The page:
David Furlong (British association of dowsers) in his 2008 presentation titled "London Ley, described how London is patterned with triangles denoting lines of energy. One large triangle has it's northern point in Hampstead Heath its Westerly point in Wimbledon and its Easterly point at Greenwich. Furlong explained that the lower line of this triangle carries negative energy. Realising that the line runs through Southeast London where I live, I began to develop ideas as to how to respond to this entity.


Musician and writer David Toop in his book "Haunted Weather", describes Japanese composer Takimitsu's duet titled "Vacalism Ai", "…. two voices, one male one female, both repeating the Japanese word ai, or love in a variety of intonations speeds and pronunciations"1. During a residency at the Letherby gallery (Southampton Way), I gathered from the passer-by, different translations of the word "Love". I have come to understand that sound is a method of drawing through place, and consequently I am currently developing a contemporary "Driftsong" methodology, by which I mean sounding, through place while moving through that space. The nature of my actions, which disrupt cultural expectations of the behaviour of a person of my age and gender, provoke stereotypical interpretations that overshadow the primary intention of the work - therefore for this performance I constructed a devise (a fascinator) that offered an indication of the nature of the action (celebratory), and distracted and fascinated the gaze of the other away from my identity. On August 18th, intending to evoke moments of "Sharawadji"2 "Sublime of the everyday, rising out of the bru ha ha sonic muddle"3, I performed "Love a "South London Driftsong" walking along the lower line of the London Ley triangle, singing different translations of the word of love.


Penda (Swahili) Lifd (Dutch) Khoshmaye (Kurdish) Jacal (Somail) Charbliheh (Norwegian) Mina (Pushtu) Prem (Hindi) Habb (Egyptian) Szeretlek ( Hungarian) Kaadhal (Tamil) Sayang (Malasian) Fiker (Ethiopian) Dueces (Persian) Fikr (Amharis) Lek (Hungarian) Anbu (Tamil) Misuri (Swahili) Rakkaus (Finnish) Love (Englsih) Aroha (Maori) Chikonde (Malawi) Ljubav (Croatian) Iubire (Romanian) Eu (Vietnamese) Ahava (Hebrew) Eguono (Yoruba) Esso (Spanish) Bagnala (Senegalese) Ask (Turkish) Caru (Welsh) Anpu (Lows) Adaraya (Singelese) Obicham (Bulgarian) Sevgi (Uzbekistan) Ai (Japanese) Kwagaala (Luganda) Mehboob (Urdu) Sarang (Korean) Mara (Uganda) Hub (Arabic) Pyaaar (Punjabi) Cint (Malay) Ife (Yoruba) Mohabhat (Hindi) Kocham (Polish) Currla (Southindia) Ishiq (Hindi) Mhabba (Maltese) Houd (Dutch) Kaerlighed (Danish) Nakupedda (Swahili) Prem (Goodjerati) Hub(Arabic) Dustarm (Persian) Agapi (Greek) Amor (Potugese) Meile (Lithuanian) Amore (Spanish) Liefde (Afrikaans) Bhalobasha (Bengali) Ai (Mandarin) Afulaminyai (Igob) Uthando (Ndebeli) Luck (Thai) Tumakhay (Indian) Liubov (Russian) Mahal (Philippine) Rudo (Shona) Nila (Czech) Liebe (German) L'amour (French) Karlek (Swedish) Hob (Arabic) Odo (Ghanaian) Gra (Irish) Bife (Mali) Koham (Polish) Alskar (Swedish) Ima (Ibibio) Mikvavxar (Georgian)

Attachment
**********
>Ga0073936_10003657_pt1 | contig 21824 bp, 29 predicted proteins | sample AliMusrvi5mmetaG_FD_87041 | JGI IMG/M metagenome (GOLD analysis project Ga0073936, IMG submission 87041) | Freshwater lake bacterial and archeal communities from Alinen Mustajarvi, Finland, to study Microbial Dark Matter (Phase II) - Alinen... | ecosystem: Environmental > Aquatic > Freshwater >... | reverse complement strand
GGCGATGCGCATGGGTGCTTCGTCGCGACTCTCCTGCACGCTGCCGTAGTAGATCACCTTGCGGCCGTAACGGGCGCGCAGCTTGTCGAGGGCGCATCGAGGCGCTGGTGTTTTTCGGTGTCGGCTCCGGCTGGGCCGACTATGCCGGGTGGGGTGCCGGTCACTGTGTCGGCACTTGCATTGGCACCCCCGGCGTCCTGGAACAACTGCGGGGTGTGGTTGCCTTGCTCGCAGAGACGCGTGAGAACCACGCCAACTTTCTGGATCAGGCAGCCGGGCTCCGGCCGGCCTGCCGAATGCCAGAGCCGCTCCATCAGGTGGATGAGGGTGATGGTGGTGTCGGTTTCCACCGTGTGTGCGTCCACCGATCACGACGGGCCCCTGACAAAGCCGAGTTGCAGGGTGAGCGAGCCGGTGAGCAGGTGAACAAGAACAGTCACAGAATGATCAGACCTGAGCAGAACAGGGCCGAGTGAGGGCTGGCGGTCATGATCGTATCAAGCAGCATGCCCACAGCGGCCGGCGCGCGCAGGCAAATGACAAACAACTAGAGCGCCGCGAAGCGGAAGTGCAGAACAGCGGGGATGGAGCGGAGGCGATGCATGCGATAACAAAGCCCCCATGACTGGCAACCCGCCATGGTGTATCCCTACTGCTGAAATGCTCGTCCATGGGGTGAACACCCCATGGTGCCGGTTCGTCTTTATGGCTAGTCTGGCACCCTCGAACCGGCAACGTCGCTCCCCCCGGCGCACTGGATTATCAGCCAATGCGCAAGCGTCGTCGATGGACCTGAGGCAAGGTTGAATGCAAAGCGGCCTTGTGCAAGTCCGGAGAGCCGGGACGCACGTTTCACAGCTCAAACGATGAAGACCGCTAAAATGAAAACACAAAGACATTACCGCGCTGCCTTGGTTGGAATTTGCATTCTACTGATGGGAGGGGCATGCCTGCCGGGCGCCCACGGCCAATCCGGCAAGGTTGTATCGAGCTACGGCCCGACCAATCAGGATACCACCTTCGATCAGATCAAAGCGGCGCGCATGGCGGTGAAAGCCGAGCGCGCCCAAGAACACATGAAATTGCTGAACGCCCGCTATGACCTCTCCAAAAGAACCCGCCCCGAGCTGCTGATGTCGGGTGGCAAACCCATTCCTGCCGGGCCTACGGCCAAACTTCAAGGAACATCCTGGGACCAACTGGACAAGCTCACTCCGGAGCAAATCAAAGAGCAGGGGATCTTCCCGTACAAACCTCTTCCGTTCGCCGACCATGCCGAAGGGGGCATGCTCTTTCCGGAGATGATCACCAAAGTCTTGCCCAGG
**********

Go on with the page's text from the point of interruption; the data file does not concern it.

1 D. Toop. Haunted Weather, music silence and memory, UK: Serpents tail, 2004, p.130.


2 R. Murray Schafer, "Forward", in Sonic Experience, a guide to everyday sounds, eds. J-F Augoyard & H Torgue, Montreal & Kingston, London, Ithaca, McGill-Queen's University Press, 2008, pp. xv-xvi


3 As explained in R. Murray Schafer's text- The word Sharawadji, was brought back to Europe by 17th century travellers to china, to describe an unexpected perception of beauty in the absence of any discernable order. Murry Schafer explains that when this concept is transferred to the urban sound environment "sounds become sublime less by excessiveness than by their implausibility"